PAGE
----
Film, Reviews
Oct 4, 2013


Once every decade or so a film comes out that forever changes the way films are experienced. You all remember them and know exactly where you were when they hit. For some it was seeing a T-Rex tear through an island in Jurassic Park, for others it was discovering Pandora in Avatar. As 2013 draws to a close Alfonso Cuaron’s Gravity is that once in a decade game changer and a true marvel to behold on the big screen.

Though the story itself is very straightforward, a group of astronauts are fixing the Hubble when catastrophe strikes, the way it is told is nothing short of breathtaking. Not since Kubrick’s 2001has space been viewed in such a beautiful and dangerous way. The opening scene, played almost entirely without sound, is epic to behold and really makes use of the 3D effects. Using technology pioneered by James Cameron in Avatar, Cuaron truly makes the audience believe that we are essentially watching a film shot in space. Not some bad CGI version of space either but real, actual space.

This is where the need for 3D comes into full effect. Lately films have been doing everything they can in 3D just to milk ticket prices for everything they are worth. Most films don’t need to be seen in 3D can be easily enjoyed just as much without the added dimension. Not so with Gravity. In fact, those that don’t see Gravity in 3D will miss out on many of the film’s most fantastic moments.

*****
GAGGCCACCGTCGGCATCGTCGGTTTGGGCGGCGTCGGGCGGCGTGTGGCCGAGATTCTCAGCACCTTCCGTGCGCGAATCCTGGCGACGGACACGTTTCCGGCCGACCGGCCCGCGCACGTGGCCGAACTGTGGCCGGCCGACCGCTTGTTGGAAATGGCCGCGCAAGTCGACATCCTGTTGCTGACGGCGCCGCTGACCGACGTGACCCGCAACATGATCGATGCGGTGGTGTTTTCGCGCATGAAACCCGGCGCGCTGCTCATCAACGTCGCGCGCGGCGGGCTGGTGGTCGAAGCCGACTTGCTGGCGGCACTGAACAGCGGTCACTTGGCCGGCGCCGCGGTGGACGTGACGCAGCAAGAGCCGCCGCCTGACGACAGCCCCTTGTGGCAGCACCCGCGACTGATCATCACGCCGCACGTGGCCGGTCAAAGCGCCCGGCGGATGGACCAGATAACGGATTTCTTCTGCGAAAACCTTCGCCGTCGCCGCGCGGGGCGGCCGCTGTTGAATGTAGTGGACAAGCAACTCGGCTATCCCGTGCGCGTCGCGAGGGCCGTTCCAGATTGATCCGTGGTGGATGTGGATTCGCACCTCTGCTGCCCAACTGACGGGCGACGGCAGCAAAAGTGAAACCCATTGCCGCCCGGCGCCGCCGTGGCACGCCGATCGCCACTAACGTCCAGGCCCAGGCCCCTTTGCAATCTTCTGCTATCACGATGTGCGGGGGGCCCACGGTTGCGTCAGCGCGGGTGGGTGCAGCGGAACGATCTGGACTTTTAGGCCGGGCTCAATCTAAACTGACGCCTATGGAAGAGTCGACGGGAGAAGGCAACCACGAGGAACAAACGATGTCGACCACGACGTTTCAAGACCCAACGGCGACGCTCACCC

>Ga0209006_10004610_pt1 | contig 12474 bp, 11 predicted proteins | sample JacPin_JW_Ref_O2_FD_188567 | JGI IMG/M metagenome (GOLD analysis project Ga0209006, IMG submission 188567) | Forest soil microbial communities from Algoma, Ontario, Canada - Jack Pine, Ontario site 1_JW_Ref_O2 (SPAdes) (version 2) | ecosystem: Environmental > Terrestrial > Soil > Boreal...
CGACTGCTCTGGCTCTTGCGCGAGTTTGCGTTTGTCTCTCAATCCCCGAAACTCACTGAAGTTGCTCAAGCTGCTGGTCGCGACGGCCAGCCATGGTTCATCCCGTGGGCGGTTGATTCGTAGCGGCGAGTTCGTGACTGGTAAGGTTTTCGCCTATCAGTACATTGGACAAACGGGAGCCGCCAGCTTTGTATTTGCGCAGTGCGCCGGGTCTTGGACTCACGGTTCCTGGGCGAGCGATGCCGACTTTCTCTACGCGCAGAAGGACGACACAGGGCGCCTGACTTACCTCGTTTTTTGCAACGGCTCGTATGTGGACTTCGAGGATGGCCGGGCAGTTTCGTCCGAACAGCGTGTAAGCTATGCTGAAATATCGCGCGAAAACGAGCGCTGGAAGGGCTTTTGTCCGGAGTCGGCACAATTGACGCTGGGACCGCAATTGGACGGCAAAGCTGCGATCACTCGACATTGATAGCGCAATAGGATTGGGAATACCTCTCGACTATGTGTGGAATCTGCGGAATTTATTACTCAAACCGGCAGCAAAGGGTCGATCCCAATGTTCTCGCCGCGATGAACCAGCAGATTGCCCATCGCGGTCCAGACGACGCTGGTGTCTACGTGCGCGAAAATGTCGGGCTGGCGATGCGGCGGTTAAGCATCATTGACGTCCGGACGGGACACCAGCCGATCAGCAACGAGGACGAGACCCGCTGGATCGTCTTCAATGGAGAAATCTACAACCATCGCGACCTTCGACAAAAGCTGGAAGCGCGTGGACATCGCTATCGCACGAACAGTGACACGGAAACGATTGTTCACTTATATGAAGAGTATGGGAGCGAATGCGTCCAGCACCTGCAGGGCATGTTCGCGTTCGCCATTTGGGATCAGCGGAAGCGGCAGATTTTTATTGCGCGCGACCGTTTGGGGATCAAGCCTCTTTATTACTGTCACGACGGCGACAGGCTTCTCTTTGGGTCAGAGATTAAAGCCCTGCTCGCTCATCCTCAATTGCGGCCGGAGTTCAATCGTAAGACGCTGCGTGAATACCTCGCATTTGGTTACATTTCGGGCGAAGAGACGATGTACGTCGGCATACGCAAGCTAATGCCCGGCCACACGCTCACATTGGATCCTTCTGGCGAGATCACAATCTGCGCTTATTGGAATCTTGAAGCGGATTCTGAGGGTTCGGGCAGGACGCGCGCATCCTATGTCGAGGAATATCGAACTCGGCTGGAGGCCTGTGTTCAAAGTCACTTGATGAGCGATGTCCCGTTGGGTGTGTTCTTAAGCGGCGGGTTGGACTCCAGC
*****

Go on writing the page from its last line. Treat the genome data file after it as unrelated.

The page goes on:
But the film is not just about the background. Indeed, it is the performances of Bullock and Clooney that elevate the movie beyond simple spectacle. Watching Bullock transform throughout the movie, almost entirely alone, should put her in the Oscar race. If you think Tom Hanks put on a compelling performance talking to a volleyball in Castaway you haven’t seen anything yet. Watching Bullock fight for survival in space easily puts her as one of science-fiction’s strongest female characters, right up there with Ripley in Alien.

The only downside is the film will lose a lot of its beauty once it is out of theaters. While still a milestone in cinema it is unfortunately a slave to the very technology that makes it so wonderful. That being said, there is no doubt that the film will hold up for decades to come.

Watch the trailer here.